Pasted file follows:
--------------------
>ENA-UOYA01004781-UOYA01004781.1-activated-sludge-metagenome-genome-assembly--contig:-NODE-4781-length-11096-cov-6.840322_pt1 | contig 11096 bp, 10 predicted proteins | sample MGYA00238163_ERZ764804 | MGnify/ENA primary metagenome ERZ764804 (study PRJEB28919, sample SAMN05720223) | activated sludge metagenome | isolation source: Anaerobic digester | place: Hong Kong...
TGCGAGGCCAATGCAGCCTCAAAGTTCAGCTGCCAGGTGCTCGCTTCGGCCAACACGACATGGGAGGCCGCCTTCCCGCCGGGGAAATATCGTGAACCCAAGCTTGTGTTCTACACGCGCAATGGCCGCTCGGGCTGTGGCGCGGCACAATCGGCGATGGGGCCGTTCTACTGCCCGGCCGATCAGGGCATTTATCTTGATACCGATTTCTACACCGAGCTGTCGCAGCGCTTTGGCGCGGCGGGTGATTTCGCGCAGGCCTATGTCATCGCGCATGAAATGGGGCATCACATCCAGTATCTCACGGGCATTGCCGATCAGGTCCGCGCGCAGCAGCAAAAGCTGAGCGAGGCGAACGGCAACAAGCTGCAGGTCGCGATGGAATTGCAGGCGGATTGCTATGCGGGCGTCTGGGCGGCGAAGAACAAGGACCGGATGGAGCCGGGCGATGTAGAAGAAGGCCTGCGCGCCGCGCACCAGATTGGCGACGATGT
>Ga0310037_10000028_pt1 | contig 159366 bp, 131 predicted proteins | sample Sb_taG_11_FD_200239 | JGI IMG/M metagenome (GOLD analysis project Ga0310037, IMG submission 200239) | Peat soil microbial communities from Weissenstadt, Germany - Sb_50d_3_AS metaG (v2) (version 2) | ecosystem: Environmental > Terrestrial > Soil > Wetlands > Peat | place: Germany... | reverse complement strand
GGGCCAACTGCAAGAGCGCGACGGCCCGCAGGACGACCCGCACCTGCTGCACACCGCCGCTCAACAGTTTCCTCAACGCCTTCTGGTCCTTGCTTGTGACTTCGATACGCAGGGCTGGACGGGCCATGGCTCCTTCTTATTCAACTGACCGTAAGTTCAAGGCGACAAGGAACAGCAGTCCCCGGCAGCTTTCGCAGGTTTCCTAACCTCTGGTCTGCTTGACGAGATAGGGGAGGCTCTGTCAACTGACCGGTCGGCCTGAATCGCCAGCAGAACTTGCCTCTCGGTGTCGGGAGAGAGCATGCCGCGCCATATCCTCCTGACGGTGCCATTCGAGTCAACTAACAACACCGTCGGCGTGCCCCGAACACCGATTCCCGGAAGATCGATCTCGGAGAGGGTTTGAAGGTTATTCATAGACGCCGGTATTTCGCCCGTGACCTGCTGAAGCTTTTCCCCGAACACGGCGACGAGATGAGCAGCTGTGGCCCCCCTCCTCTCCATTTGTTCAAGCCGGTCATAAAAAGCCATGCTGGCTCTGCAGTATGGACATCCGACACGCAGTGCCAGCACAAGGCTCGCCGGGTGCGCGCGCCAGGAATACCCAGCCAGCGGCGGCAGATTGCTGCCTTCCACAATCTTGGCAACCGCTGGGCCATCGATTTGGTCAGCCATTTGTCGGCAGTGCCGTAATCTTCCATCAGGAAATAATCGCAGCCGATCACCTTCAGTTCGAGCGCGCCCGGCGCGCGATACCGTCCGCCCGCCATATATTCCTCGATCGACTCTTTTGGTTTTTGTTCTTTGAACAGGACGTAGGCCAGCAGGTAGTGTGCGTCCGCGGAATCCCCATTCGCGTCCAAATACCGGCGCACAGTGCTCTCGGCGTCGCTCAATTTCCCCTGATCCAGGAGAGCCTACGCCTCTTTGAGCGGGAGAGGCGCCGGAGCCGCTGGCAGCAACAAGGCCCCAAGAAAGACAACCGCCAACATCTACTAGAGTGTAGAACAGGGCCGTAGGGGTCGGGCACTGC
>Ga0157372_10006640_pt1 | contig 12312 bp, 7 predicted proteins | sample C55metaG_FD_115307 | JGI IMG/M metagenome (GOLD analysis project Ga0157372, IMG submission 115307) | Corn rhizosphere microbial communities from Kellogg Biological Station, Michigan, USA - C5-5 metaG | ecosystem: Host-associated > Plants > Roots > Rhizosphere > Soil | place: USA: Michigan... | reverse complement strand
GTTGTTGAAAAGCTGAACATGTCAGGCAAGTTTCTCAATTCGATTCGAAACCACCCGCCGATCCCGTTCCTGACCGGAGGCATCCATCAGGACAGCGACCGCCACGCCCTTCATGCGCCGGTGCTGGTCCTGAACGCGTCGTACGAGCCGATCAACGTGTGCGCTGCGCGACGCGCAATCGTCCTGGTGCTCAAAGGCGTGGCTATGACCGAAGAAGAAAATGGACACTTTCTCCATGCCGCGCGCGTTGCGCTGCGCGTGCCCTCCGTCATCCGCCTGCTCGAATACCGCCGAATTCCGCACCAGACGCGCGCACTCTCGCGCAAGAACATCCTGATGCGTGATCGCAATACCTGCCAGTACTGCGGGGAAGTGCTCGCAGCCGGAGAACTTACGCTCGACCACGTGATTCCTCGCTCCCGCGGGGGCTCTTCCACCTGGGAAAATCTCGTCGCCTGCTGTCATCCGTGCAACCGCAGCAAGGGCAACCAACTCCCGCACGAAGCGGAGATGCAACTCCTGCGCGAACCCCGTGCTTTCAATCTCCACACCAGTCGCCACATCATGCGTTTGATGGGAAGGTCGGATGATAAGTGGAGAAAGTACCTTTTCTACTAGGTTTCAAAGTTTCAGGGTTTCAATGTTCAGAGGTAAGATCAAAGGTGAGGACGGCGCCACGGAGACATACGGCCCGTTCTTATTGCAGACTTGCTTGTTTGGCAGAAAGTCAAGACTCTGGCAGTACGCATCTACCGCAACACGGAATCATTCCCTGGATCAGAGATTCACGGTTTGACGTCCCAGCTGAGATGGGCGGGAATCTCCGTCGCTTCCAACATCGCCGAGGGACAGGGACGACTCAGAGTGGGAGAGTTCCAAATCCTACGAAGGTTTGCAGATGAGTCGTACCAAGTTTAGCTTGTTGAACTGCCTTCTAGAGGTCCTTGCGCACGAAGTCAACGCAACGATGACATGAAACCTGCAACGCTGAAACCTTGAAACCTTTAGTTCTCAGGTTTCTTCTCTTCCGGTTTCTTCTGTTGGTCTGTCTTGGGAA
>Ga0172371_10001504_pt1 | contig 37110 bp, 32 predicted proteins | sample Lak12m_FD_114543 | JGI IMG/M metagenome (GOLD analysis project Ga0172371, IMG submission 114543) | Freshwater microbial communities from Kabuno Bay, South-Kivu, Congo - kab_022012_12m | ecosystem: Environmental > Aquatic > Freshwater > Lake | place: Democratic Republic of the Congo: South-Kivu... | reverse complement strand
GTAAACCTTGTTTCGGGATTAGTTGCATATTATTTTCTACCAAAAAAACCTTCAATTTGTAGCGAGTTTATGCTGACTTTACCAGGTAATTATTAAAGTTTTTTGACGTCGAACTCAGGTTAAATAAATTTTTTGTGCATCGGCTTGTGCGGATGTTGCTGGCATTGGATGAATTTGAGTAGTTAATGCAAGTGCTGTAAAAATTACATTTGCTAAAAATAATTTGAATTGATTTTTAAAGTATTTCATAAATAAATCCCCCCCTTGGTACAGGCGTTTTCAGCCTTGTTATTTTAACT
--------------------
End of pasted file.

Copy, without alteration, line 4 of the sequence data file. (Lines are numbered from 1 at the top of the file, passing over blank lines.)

GGGCCAACTGCAAGAGCGCGACGGCCCGCAGGACGACCCGCACCTGCTGCACACCGCCGCTCAACAGTTTCCTCAACGCCTTCTGGTCCTTGCTTGTGACTTCGATACGCAGGGCTGGACGGGCCATGGCTCCTTCTTATTCAACTGACCGTAAGTTCAAGGCGACAAGGAACAGCAGTCCCCGGCAGCTTTCGCAGGTTTCCTAACCTCTGGTCTGCTTGACGAGATAGGGGAGGCTCTGTCAACTGACCGGTCGGCCTGAATCGCCAGCAGAACTTGCCTCTCGGTGTCGGGAGAGAGCATGCCGCGCCATATCCTCCTGACGGTGCCATTCGAGTCAACTAACAACACCGTCGGCGTGCCCCGAACACCGATTCCCGGAAGATCGATCTCGGAGAGGGTTTGAAGGTTATTCATAGACGCCGGTATTTCGCCCGTGACCTGCTGAAGCTTTTCCCCGAACACGGCGACGAGATGAGCAGCTGTGGCCCCCCTCCTCTCCATTTGTTCAAGCCGGTCATAAAAAGCCATGCTGGCTCTGCAGTATGGACATCCGACACGCAGTGCCAGCACAAGGCTCGCCGGGTGCGCGCGCCAGGAATACCCAGCCAGCGGCGGCAGATTGCTGCCTTCCACAATCTTGGCAACCGCTGGGCCATCGATTTGGTCAGCCATTTGTCGGCAGTGCCGTAATCTTCCATCAGGAAATAATCGCAGCCGATCACCTTCAGTTCGAGCGCGCCCGGCGCGCGATACCGTCCGCCCGCCATATATTCCTCGATCGACTCTTTTGGTTTTTGTTCTTTGAACAGGACGTAGGCCAGCAGGTAGTGTGCGTCCGCGGAATCCCCATTCGCGTCCAAATACCGGCGCACAGTGCTCTCGGCGTCGCTCAATTTCCCCTGATCCAGGAGAGCCTACGCCTCTTTGAGCGGGAGAGGCGCCGGAGCCGCTGGCAGCAACAAGGCCCCAAGAAAGACAACCGCCAACATCTACTAGAGTGTAGAACAGGGCCGTAGGGGTCGGGCACTGC